- Biomedical Engineering
- Chemical and Biological Engineering
- Civil and Environmental Engineering
- Computer Science
- Electrical and Computer Engineering
- Mechanical Engineering
- Tufts Gordon Institute
- Center for Applied Brain and Cognitive Sciences
- Center for Engineering Education and Outreach (CEEO)
- Center for STEM Diversity
Going to great wavelengths
Assistant Professor Srivalleesha Mallidi and the iBITLab are using sound and light waves to better understand tumors and to direct treatment.
By Kristin Livingston, A05
“It’s like lightning and thunder.” That’s how assistant professor of biomedical engineering Srivalleesha Mallidi describes the photoacoustic imaging technology that she uses for cancer research in her Integrated Biofunctional Imaging and Therapeutics Laboratory at Tufts—also known as the iBITLab.
The lab focuses on using light and sound energy to image tumors non-invasively in their early stages. Mallidi’s research utilizes a photoacoustic phenomenon where a short pulse nanosecond laser light generates sound waves around the tumor for detection by ultrasound. Different light wavelengths show the region’s vascular density and oxygenation to better understand the tumor’s properties. When patients are injected with a contrast agent that can specifically localize the tumors, the use of photoacoustics can then also identify the margins of the tumor, helping surgeons save as much healthy tissue as possible. Mallidi is collaborating with Massachusetts General Hospital to test this research on oral cancer patient samples and has so far observed positive results in preclinical models. The use of an ultrasound machine versus an MRI or CT scanner is also a cost-effective boon and more widely available to patients.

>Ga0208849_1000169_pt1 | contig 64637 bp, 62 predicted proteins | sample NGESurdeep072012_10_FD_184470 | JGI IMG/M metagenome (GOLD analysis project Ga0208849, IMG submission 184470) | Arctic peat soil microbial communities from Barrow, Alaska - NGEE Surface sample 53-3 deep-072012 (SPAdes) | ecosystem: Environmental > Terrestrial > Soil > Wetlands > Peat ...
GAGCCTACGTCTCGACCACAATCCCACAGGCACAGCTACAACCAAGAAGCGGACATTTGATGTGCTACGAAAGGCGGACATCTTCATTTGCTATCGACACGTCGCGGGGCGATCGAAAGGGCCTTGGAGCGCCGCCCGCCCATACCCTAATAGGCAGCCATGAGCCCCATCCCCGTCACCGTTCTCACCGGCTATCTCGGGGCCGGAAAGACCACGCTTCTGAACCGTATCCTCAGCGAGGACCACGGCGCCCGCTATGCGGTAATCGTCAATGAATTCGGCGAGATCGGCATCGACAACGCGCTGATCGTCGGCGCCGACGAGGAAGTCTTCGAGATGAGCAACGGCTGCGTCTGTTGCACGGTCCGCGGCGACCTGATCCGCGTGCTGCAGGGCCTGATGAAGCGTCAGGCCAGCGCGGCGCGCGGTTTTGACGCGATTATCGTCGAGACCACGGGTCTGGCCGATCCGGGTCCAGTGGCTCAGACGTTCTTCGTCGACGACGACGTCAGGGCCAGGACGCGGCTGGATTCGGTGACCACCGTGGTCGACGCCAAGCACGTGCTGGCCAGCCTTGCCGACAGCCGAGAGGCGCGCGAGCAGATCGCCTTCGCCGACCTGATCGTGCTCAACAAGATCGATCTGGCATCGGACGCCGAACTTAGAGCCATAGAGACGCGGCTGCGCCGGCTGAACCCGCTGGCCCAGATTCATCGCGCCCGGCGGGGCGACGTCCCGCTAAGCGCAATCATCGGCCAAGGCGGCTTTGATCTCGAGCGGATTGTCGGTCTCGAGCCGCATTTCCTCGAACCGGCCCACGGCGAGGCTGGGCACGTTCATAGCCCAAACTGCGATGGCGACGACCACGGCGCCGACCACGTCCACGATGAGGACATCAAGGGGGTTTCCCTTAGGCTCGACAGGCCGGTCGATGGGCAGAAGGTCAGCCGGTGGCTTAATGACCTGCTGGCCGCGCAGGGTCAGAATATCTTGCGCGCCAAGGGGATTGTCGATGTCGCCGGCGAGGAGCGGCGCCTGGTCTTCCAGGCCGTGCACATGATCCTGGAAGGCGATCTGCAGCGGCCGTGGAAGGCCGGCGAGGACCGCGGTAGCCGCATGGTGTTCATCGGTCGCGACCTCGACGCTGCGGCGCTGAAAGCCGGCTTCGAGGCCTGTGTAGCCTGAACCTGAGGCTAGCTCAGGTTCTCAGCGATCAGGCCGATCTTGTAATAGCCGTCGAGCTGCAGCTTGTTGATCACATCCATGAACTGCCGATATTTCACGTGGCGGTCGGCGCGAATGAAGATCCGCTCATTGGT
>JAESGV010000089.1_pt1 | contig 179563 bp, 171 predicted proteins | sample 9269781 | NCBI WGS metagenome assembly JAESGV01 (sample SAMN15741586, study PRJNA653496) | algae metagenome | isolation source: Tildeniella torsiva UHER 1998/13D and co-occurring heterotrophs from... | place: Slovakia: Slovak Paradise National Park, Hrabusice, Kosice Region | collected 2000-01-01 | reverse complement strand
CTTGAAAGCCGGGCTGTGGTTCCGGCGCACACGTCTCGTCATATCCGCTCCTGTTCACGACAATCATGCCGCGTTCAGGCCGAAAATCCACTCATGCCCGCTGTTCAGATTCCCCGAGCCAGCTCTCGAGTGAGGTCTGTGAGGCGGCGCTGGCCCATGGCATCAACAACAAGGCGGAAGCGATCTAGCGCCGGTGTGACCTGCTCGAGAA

The iBITLab is also working on developing algorithms to predict treatment response at early time points, particularly looking at vascular and hypoxia surrogate markers. “The main way tumors get nutrients is through these blood vessels. However, due to excessive growth, tumors also have hypoxic areas,” Mallidi explains. Chemotherapy and radiation don’t work in a hypoxic environment, so she is researching how to predict, with imaging biomarkers, whether a patient will respond to these therapies or not—saving valuable time, understanding resistance to therapy, and reducing overexposure to systemically toxic therapies.
Guiding surgical methods, predicting therapeutic response, and designing effective therapeutic strategies are the core of Mallidi’s work in the iBITLab. But the crown jewel has become her recent work on image-guided photodynamic therapy, or PDT, a light-based therapy in which wavelengths of light irradiate, and kill, cancer cells loaded with a light-activated cytotoxic drug called a photosensitizer.
“PDT has been around for a long time, at least 20 years,” Mallidi says, “but hasn’t caught up to mainstream therapy, despite showing great promise.” When PDT was introduced, patients had significant photo-toxicity: for example, when a photosensitizer was injected, any sun exposure was toxic. But today, tumor localization is possible via encapsulation in nanoparticles. Combined with photoacoustic imaging to understand drug delivery, designing dosimetry and monitoring treatment response, better treatment strategies are on the horizon.
At the 2019 International Photodynamic Association World Congress, Mallidi was honored with the Early Investigator Award in recognition of her exceptional research and clinical translation of PDT. “It really excites me,” she says. “I’m an electronics engineer by training and my PhD focused on building imaging systems.” Before beginning her post-doctoral work at Harvard, she had limited knowledge of cancer research and nanotechnology. But, like everyone, Mallidi’s family was also affected by cancer. “I wondered, ‘Can we do something about this?’”
“Now that I’m at Tufts, where I’m able to integrate all of my research, I’m motivated every day to get up, deeply think about the problem, and find new solutions.”